No thank you to all of that. I guess the only thing to do is keep existing, keep doing my best at stuff, and keep saying thank you to well-meaning people—and always remember, myself, to never judge the proverbial book by its cover.

8 comments:

  1. For what it's worth, you are one of my favourite writers and I'm super excited about the book.

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    1. Paul, you are so kind. Thank you.

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  2. You just keep on saying it. That you're a writer. That you sent in pieces here or there. That you are published.
    Since you say you have little self confidence about this, possibly the way you say it, sounds a little insecure, or you sound like you don't really take yourself seriously and so people don't take you seriously either.
    To be honest, when I started working as a freelance translator, I felt very self conscious about it and kept saying I worked as an employee, even though I'd quit that job. I thought I didn't have enough experience to define myself as translator.

    So you keep on saying it, if it were just to get comfortable with using the word, to start believing in what you say.

    And, as Paul said, for what it's worth, you are one of my favoroute writers too. And I know, just by reading how you write this blog, that your book must be really good.

    You're a writer. Better start believing it.


    stephanie

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    1. Thanks, Stephanie! I appreciate it. It's very hard to own a word that someone else hasn't given you first, you know? I keep thinking, well, when the next thing happens, THAT is when I'll be a writer. "When I've finished writing a whole book." "When I get an agent." "When I get a book deal." "When the book is actually published." This could go on forever! haha

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  3. You're one of my favorite writers, for the record. It's such a joy to read your work. Uhhhk. Boo sexism! Those interactions are not a reflection on your writing or even necessarily your confidence in your abilities as a writer.

    I had a similar experience recently with my nonprofit when an older influential man in the community launched into these "you know you really should..." lectures without first asking if we'd ever considered them. We had actually already made a strategic decision *not* to do them. He dropped those helpful nuggets of wisdom and then jetted right on out of there before we could actually have a conversation. I imagine he patted himself on the back on the way out for bestowing his helpful insight on two young women.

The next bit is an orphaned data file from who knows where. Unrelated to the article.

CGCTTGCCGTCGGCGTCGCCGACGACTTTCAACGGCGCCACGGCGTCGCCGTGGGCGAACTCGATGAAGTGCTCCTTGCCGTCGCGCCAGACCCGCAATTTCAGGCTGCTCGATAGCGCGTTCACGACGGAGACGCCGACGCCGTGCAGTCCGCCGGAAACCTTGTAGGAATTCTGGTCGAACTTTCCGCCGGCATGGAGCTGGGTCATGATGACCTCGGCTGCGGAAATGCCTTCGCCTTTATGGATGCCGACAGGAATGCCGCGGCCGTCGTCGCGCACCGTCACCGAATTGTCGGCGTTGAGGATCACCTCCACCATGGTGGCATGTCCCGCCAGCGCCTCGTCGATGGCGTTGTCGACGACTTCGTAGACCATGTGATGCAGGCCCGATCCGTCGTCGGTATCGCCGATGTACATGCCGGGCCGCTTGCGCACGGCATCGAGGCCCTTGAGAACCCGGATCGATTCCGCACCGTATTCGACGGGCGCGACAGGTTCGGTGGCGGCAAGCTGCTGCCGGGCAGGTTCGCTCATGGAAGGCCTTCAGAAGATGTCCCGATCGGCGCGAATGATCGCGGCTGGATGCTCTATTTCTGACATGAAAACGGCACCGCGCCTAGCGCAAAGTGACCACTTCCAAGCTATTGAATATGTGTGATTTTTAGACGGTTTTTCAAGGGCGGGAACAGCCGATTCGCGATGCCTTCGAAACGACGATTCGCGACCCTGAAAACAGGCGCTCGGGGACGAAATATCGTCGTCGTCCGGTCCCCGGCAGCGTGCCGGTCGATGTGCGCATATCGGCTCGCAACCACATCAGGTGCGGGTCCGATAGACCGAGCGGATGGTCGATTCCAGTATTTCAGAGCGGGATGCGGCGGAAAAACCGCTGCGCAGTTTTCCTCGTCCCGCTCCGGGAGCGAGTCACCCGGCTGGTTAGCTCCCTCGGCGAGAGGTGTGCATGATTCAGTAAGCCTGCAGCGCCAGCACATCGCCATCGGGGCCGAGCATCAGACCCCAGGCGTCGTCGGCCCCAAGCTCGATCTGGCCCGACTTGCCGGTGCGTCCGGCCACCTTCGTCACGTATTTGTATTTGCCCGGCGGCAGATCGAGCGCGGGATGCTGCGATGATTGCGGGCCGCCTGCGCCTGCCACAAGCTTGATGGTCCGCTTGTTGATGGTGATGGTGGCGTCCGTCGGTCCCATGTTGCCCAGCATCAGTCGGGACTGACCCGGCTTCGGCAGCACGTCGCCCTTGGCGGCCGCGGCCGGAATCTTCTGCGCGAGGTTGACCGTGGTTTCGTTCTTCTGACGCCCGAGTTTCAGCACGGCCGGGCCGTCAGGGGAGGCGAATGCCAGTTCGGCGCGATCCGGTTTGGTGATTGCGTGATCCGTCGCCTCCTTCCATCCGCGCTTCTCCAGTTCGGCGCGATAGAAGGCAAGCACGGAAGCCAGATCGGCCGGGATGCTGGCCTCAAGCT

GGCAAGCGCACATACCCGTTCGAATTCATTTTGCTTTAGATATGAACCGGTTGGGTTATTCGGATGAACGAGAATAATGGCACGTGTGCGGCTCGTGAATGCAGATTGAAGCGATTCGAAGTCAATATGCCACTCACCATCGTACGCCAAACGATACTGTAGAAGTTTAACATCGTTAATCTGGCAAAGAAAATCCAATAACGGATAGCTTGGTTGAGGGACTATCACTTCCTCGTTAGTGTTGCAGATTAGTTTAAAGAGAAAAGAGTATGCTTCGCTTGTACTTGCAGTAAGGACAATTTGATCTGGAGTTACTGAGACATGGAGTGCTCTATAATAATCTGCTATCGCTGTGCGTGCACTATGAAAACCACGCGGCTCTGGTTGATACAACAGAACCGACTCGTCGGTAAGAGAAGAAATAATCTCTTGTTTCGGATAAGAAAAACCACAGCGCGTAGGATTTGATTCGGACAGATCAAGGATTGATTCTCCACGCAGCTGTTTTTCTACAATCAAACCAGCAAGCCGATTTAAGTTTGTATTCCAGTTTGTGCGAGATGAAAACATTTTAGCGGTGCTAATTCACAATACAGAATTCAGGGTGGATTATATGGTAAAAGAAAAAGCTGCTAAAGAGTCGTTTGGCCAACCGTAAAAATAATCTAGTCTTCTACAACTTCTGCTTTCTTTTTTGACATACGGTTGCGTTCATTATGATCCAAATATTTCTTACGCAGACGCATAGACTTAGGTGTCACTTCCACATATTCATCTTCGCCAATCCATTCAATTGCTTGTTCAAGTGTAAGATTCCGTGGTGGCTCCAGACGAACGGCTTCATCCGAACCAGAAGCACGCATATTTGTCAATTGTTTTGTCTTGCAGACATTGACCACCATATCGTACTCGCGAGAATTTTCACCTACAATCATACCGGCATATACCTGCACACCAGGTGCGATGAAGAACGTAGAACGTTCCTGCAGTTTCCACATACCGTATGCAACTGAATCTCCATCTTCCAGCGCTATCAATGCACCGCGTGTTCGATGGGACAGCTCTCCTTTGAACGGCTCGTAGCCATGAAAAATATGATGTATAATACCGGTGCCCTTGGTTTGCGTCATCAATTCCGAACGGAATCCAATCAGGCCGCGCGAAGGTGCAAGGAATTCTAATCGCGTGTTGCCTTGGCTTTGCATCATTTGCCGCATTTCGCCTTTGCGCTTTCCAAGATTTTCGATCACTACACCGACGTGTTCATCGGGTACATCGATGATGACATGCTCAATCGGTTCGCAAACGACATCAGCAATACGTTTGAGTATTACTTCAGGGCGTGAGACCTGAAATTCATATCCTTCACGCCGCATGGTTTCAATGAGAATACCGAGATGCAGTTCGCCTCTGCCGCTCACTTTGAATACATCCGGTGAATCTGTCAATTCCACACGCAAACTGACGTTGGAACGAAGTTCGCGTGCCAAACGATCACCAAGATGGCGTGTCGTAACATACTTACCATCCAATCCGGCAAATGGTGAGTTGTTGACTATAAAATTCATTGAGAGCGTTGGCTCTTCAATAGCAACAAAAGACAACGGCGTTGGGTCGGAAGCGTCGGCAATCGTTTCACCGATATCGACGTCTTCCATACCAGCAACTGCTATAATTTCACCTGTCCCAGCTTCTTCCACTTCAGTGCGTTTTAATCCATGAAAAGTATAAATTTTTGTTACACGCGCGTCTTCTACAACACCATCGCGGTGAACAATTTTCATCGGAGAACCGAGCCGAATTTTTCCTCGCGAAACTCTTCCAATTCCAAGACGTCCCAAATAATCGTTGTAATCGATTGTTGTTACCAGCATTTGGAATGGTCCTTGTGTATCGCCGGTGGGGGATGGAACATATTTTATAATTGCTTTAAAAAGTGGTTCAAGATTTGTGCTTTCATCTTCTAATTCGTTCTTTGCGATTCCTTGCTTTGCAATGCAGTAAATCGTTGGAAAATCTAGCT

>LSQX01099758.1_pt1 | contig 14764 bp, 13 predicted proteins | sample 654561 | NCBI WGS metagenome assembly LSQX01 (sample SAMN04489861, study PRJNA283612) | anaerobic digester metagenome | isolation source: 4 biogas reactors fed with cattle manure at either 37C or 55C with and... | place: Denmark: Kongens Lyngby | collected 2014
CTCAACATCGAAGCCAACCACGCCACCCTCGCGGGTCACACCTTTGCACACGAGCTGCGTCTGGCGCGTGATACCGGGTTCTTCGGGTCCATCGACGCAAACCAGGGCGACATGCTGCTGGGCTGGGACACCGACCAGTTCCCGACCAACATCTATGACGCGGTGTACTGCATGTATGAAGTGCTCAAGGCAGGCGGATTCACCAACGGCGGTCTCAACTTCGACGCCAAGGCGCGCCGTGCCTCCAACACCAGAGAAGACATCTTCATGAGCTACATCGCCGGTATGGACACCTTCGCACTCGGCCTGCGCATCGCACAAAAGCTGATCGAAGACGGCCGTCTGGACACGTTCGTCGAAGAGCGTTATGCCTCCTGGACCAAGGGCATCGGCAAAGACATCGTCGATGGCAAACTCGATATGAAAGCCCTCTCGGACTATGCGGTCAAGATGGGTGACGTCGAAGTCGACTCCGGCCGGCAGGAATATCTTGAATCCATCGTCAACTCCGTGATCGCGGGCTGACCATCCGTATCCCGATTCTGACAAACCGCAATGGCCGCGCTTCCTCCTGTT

I questioned myself for a brief moment afterwords before I realized that it did not cross his mind to even consider that we might already have the ability to make savvy choices and have already attained a certain degree of success in those very areas.

    We sighed and shook our heads for a minute, and then high-fived for knowing that our plans and reasoning were sound.

    The whole thing made us extra grateful for the truly supportive and engaged mentors we've been lucky enough to connect with. Here's hoping more of those positive and encouraging (non-condescendingly encouraging, that is!) voices come your way soon!

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    1. Thanks for this, Cheryl! You're amazing. That interaction is so...familiar. Haha. But you handled it so well, and I love your attitude about it. I love that you high-fived. :D

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  4. Come on, you know I adore you, so that doesn't need to be restated. But I hear ya: I've always had a need for reassurance in too many aspects of my life. I need to hear that I'm a good mother, a good wife, etc etc. If I don't hear it, I start to think it's not true.

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  5. I've been waiting for your book for like, a hundred years, and only writers have people ... other than their mom ... waiting patiently for them to finish books.

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Say anything you want. It doesn't even have to be relevant.